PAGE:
The Right to Information
One of the most important commitments of the National Human Rights
Action Plan, as agreed by Cabinet, is the adoption of legislation to
ensure the right to information. Not only is this an obligation to our
citizens, on whose behalf government acts, it is also practically
desirable. In this modern day and age, when disinformation can be
circulated so easily, and not necessarily out of malice, but through
carelessness and ignorance, it would be helpful for government to have
the facts readily available in clear and comprehensible form.
How useful this would be became even more clear to me when listening
to the falsehoods and incomplete information purveyed by those critical
of Sri Lanka at the recent discussion based on the Channel 4
documentaries that took place in London at the Frontline Club. Callum
McRae, who had made them, declared that over 11,000 former LTTE
combatants were still in custody, and could not be visited.
This is nonsense, for almost all combatants have been released, and
throughout their stay they were visited regularly by their relatives. I
did at one stage suggest to the Bureau of the Commissioner General of
Rehabilitation that they maintain a data base of all those still in
detention, with dates of visits, since I was told that none had not been
visited. I suppose that would have been too complicated, but some sort
of information sheet could have been prepared, and shared perhaps with
the Human Rights Commission, to make it clear that there was nothing to
Better public - Police communication needed
One point we suffered from, and which I believe was a mistake, was
that the ICRC was not permitted to visit. This decision sprang I believe
from the view that the ICRC had been exceeding its mandate.
Nevertheless, we should have made it clear that the ICRC had been
involved in the registration process of these youngsters until almost
the very end.
In wanting to assert our independence in this respect - which is not
necessary, for the ICRC functions with scrupulous respect for the
independence of those parties that have invited its assistance - we
ignored this fact, whereas Wikileaks indicates that the ICRC had told
the Americans in Geneva that 'ICRC has been visiting regularly 11,400
people arrested and interned in 10 camps as suspected LTTE fighters'.
I myself had thought that the ICRC visits to the former combatants
had stopped earlier, so I was pleasantly surprised when this particular
Wikileaks cable was brought to my notice. What I did know was that
throughout this period ICRC had had access to all those held in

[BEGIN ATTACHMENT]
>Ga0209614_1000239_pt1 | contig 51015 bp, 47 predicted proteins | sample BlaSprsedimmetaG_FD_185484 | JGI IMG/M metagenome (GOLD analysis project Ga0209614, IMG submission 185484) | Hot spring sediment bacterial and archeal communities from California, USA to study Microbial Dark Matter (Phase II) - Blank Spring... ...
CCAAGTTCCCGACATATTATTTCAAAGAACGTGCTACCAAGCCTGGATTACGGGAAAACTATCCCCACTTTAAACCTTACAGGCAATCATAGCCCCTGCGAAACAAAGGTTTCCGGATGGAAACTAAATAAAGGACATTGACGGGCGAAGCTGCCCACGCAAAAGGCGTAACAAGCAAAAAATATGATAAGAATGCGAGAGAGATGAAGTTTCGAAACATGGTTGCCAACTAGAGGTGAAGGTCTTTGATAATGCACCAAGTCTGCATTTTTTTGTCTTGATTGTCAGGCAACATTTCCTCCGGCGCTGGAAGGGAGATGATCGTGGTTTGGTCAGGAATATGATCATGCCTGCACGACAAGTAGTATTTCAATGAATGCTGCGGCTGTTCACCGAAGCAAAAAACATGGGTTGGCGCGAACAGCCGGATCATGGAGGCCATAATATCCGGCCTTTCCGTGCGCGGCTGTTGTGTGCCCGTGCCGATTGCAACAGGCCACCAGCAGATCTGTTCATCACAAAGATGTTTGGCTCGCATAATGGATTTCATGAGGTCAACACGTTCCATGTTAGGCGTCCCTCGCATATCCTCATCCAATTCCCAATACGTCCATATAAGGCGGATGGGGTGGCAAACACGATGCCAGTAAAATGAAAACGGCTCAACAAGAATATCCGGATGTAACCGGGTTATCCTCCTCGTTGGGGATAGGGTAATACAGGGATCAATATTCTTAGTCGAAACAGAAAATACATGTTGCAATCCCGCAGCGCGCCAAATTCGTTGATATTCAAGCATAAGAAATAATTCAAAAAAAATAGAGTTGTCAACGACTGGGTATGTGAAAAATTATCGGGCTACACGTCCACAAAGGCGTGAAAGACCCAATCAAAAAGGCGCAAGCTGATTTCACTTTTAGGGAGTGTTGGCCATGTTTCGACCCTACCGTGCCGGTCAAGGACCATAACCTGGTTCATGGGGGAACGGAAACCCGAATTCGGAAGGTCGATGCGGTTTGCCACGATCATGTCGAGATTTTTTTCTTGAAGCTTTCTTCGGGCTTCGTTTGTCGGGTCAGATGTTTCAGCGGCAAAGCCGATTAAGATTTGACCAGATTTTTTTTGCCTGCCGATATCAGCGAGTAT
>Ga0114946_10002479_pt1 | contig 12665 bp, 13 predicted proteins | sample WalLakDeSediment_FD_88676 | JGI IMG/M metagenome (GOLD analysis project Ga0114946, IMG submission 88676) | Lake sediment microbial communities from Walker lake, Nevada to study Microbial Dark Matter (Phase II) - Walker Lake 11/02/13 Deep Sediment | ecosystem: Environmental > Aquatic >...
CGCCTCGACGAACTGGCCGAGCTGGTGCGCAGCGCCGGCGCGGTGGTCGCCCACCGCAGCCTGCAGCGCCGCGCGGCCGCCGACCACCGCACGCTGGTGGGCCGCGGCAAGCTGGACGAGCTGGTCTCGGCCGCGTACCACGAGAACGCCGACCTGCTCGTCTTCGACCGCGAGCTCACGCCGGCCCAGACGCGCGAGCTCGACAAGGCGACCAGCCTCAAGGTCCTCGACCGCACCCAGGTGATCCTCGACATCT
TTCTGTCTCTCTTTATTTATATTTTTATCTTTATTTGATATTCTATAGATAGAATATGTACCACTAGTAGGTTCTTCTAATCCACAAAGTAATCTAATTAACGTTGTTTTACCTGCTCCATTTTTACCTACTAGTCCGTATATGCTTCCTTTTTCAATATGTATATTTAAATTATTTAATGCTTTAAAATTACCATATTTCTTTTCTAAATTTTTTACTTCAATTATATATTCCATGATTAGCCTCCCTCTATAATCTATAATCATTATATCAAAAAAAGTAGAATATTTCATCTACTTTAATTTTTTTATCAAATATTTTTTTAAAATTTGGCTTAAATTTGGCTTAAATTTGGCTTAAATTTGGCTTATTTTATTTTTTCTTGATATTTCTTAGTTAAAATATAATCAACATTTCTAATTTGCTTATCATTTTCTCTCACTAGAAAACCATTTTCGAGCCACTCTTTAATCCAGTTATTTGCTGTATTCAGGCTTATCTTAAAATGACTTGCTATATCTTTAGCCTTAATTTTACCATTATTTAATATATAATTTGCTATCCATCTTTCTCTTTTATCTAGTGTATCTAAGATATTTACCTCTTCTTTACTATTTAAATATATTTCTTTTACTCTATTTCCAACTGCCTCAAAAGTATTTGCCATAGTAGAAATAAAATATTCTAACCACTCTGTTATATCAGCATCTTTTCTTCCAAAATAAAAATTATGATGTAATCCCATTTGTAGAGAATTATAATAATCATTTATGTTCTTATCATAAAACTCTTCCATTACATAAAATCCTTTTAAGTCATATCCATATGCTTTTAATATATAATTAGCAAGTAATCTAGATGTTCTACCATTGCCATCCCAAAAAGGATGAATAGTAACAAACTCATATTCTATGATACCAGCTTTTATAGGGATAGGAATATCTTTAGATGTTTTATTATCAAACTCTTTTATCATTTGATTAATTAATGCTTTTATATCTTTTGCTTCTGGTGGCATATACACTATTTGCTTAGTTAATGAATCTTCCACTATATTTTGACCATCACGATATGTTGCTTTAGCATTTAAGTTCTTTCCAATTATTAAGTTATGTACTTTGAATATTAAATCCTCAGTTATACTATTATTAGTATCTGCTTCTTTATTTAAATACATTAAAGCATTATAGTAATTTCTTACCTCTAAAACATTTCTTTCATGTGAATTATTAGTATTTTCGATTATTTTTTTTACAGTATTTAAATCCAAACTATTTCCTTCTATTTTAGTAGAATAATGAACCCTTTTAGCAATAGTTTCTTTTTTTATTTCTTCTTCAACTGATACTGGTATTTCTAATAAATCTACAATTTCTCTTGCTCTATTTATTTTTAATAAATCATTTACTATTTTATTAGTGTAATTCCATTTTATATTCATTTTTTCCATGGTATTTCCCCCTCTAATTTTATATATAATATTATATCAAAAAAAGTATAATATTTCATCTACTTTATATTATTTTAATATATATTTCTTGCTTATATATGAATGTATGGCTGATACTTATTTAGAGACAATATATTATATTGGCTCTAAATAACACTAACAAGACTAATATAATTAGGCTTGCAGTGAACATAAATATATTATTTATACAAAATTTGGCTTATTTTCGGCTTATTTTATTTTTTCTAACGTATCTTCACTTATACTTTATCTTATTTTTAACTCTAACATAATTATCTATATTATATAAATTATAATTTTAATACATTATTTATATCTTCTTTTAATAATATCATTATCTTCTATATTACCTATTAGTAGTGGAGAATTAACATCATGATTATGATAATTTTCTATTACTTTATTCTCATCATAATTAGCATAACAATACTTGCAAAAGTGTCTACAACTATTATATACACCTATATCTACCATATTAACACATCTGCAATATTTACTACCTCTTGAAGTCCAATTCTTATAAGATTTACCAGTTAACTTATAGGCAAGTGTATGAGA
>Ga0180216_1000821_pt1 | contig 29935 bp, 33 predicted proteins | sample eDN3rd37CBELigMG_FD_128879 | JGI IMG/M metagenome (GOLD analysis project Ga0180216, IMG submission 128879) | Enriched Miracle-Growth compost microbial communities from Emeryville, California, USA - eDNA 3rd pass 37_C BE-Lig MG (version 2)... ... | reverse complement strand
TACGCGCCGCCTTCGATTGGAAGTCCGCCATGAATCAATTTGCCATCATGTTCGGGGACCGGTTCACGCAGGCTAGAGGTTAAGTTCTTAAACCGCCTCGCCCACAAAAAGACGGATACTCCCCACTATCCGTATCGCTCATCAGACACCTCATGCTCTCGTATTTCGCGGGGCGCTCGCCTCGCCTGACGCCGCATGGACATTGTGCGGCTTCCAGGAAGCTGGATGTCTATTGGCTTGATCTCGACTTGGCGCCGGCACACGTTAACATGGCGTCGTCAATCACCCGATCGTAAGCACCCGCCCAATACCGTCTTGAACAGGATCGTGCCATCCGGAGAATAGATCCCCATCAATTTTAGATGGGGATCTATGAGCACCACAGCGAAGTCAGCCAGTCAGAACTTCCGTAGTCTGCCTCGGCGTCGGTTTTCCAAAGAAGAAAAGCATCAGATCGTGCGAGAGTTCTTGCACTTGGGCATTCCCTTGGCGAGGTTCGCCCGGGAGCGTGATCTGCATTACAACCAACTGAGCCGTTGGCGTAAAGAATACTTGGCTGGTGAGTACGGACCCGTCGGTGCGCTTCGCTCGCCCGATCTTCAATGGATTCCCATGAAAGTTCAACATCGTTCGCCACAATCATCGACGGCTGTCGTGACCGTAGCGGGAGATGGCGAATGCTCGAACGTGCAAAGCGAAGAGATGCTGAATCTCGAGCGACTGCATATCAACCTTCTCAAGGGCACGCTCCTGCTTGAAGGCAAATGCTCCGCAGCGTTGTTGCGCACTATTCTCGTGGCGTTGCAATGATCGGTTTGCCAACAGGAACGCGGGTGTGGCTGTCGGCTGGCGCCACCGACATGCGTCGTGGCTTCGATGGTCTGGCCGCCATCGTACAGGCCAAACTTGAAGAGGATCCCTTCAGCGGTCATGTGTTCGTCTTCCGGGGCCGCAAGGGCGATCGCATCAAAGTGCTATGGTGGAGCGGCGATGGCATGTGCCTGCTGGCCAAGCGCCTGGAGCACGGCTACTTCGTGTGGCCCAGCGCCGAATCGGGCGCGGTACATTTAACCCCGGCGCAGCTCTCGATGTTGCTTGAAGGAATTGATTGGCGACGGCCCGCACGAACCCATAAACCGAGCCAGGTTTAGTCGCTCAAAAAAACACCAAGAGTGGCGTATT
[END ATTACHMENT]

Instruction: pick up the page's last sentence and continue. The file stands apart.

detention at Boossa and elsewhere, including those former combatants who
had been thought hard-core, and who had therefore been transferred to
Boossa (though most of them were soon transferred back, when government
decided that more rehabilitation was preferable to any punitive action).
National Human Rights Commission
Much confusion was caused by the failure to make clear the
distinction between, on the one hand, those in rehabilitation and, on
the other, those who had been in detention before 2009 and to whose
numbers some of those in rehabilitation were added as noted above. With
regard to the former there was always total transparency - though
unfortunately as mentioned the ICRC was stopped from visiting them - and
they were in regular touch with relations who came constantly to visit
With regard to those in detention, though the ICRC did have
continuous access, and made arrangements for visits by relations, there
was less transparency, and lists of names were not available to the
This led to confusion, as when, before I joined the team negotiating
with the TNA, one of its members had promised to have the list available
at the Vavuniya Police Station.
This was a mistake, since there was no reason for such a list to be
sent there, and in time it was kept where it should have been, with the
National Human Rights Commission. Unfortunately the TNA was not informed
of the reasons for not sticking to the original commitment, which
understandably enough led to resentment, and grief for those relations
who had gone to the Police Station to seek information.
LTTE suicide bombing
One problem was the large numbers in custody. As Secretary of the
Ministry of Disaster Management and Human Rights, I would ask that these
either be released or charged, and though I could understand that, while
the conflict continued and the danger of LTTE suicide bombing was grave,
in fact soon after the war ended the President set up a committee which
I chaired to expedite action. In a few months, with full cooperation
from the Police, the Attorney General's Department and the Prisons, we
had reduced the number considerably, and the AG's Department was doing
its best to go through files rapidly.
Much of the criticism that government has had to undergo could have
been avoided had there been an obligation to make information readily
available. I hope therefore that this provision of the Action Plan is
something we move on soon.